A Buenos Aires cleaning woman enters the strange world of upper-class nudism, in this wry, deadpan satire from Austro-Argentine writer-director Lukas Valenta Rinner.
A Decent Woman
Lukas Valenta Rinner
Bodies: everyone has one, yet few things in this world alarm us like the sight of one without clothes on it. This wry satire from Austro-Argentine writer-director Lukas Valenta Rinner hinges on the difference between a clothed, "decent" body and an unclothed, "indecent" one. Civilization — in a certain sense, at least — hangs in the balance.
Poor Belén (Iride Mockert) just needed a job. She's wound up cleaning house for a rich family in a gated community somewhere outside Buenos Aires, a place where the mansions are stripped of all character and the grounds are landscaped into immaculate blandness. But on the other side of a towering shrub, Belén catches a glimpse of something that will change her forever: naked people, lots of them, just hanging out. Belén develops a double life, spending half her time in a deodorized haven of tennis courts and cupcake-baking classes, and the other half taking Tantra workshops and exchanging sweaty embraces.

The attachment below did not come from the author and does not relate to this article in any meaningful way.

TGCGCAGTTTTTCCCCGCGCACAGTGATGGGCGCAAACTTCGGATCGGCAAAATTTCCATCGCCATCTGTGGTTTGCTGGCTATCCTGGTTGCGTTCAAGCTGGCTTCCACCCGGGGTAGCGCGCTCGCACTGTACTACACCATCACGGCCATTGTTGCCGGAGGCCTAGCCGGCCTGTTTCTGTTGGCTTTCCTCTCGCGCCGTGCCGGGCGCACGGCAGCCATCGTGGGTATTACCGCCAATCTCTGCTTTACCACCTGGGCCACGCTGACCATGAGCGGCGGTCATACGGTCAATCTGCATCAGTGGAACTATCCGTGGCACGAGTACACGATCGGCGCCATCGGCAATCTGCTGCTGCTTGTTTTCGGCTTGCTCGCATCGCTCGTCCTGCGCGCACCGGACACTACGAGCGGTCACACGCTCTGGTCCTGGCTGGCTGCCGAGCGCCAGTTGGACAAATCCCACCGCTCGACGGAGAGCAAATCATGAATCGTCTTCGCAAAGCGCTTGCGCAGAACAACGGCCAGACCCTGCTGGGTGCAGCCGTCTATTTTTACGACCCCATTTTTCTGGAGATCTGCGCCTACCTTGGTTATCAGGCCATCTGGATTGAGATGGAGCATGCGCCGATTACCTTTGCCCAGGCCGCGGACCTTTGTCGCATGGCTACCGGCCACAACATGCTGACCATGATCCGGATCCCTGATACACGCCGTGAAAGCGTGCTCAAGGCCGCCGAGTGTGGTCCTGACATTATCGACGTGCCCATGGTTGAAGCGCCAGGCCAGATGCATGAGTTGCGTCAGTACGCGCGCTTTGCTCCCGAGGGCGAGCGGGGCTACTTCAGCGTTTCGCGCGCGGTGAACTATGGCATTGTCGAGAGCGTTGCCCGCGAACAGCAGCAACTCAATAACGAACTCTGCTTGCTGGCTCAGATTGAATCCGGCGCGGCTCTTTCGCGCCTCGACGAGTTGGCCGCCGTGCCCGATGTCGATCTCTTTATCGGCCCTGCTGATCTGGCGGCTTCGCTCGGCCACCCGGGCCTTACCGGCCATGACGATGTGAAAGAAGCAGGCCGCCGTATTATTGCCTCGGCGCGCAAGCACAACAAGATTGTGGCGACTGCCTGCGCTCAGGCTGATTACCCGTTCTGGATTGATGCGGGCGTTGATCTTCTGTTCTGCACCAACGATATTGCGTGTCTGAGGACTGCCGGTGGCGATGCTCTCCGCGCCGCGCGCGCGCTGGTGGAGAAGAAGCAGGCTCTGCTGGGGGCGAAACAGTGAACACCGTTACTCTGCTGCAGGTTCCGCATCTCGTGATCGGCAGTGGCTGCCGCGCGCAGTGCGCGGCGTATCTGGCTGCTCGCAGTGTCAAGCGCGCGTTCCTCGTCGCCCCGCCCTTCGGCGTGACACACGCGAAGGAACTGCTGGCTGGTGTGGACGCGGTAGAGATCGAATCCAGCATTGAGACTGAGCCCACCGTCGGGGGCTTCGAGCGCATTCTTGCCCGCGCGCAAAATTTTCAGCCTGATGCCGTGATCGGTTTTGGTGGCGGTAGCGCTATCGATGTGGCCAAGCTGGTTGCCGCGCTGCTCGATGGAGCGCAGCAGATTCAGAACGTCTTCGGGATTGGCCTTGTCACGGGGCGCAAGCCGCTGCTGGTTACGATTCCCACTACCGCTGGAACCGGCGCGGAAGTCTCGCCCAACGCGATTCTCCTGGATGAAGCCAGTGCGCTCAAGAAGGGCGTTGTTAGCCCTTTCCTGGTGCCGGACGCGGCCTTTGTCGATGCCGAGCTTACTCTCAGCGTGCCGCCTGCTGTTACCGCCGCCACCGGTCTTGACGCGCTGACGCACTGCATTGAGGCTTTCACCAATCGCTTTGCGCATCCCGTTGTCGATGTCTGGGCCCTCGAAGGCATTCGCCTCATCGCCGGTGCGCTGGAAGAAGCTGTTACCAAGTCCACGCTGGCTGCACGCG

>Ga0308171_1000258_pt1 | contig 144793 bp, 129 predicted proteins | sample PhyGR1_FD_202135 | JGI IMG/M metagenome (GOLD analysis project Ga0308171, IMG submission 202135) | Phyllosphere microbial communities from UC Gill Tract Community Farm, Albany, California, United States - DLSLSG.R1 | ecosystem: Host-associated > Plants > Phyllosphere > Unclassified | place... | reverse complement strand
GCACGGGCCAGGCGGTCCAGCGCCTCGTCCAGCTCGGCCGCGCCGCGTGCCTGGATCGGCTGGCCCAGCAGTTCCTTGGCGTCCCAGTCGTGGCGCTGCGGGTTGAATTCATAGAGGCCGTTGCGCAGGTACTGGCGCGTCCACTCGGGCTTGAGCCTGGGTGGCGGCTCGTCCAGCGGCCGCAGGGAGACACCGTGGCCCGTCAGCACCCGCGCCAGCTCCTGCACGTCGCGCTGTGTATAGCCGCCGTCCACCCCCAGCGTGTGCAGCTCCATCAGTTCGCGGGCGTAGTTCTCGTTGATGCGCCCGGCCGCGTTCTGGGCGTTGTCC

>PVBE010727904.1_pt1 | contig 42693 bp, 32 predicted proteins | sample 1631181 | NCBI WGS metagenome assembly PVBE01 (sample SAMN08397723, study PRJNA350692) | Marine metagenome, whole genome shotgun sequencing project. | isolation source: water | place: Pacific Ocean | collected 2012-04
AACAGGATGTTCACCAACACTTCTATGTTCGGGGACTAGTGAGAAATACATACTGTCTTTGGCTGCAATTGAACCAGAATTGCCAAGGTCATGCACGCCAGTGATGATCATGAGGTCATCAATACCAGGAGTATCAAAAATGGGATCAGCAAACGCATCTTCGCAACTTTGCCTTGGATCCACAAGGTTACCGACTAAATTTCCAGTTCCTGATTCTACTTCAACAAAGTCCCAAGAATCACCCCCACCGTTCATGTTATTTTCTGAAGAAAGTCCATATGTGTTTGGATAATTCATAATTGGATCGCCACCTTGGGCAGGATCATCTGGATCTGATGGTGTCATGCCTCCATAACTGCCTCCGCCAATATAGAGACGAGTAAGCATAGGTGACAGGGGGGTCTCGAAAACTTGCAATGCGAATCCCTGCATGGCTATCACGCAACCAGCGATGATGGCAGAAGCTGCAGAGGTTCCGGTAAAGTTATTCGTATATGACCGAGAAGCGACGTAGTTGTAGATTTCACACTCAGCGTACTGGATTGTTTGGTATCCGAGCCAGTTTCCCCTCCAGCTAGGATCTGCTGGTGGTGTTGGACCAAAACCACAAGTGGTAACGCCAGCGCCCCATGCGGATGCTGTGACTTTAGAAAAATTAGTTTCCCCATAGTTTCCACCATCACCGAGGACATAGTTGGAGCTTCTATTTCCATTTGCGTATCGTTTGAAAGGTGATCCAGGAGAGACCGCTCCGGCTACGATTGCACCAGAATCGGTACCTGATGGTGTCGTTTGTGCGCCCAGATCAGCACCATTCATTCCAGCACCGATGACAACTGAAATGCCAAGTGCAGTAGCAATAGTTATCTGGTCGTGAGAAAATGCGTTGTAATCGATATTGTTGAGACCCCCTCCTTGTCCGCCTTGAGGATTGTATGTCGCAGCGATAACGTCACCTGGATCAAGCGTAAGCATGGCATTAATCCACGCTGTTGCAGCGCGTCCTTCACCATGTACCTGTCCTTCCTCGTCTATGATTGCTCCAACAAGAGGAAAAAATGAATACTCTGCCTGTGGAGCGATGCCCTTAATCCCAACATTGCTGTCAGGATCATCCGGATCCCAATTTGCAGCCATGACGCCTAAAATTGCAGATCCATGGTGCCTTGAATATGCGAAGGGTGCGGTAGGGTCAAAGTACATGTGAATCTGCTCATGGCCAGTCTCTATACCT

Echoing the deadpan social studies of Ulrich Seidl and Yorgos Lanthimos, A Decent Woman regards both parts of Belén's existence with equal coolness. Roman Kasseroller's exacting cinematography is often fixed on a wide space or pushing in on some weird activity. Valenta Rinner is not advocating for or against any so-called alternative lifestyle. His interests are anthropological, and maybe a little anarchist. One of his nudist priestesses speaks of defending her liberties to the death, and she means it. You have to fight for your right to party naked — and A Decent Woman follows through on that fight with a sense of marvellous mayhem.